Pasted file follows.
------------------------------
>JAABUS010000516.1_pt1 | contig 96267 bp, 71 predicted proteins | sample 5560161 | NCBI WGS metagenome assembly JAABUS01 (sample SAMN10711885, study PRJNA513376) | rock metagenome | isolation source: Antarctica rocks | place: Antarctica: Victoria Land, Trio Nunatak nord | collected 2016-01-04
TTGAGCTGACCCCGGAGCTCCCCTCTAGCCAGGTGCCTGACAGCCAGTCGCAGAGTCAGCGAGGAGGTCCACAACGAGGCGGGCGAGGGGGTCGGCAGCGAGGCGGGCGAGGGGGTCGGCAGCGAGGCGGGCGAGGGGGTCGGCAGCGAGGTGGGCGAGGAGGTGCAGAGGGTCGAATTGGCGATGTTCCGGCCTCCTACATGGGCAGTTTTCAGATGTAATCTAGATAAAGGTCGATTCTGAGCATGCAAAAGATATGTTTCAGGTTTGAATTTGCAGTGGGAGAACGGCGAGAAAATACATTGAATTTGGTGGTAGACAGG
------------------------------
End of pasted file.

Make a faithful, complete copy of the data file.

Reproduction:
>JAABUS010000516.1_pt1 | contig 96267 bp, 71 predicted proteins | sample 5560161 | NCBI WGS metagenome assembly JAABUS01 (sample SAMN10711885, study PRJNA513376) | rock metagenome | isolation source: Antarctica rocks | place: Antarctica: Victoria Land, Trio Nunatak nord | collected 2016-01-04
TTGAGCTGACCCCGGAGCTCCCCTCTAGCCAGGTGCCTGACAGCCAGTCGCAGAGTCAGCGAGGAGGTCCACAACGAGGCGGGCGAGGGGGTCGGCAGCGAGGCGGGCGAGGGGGTCGGCAGCGAGGCGGGCGAGGGGGTCGGCAGCGAGGTGGGCGAGGAGGTGCAGAGGGTCGAATTGGCGATGTTCCGGCCTCCTACATGGGCAGTTTTCAGATGTAATCTAGATAAAGGTCGATTCTGAGCATGCAAAAGATATGTTTCAGGTTTGAATTTGCAGTGGGAGAACGGCGAGAAAATACATTGAATTTGGTGGTAGACAGG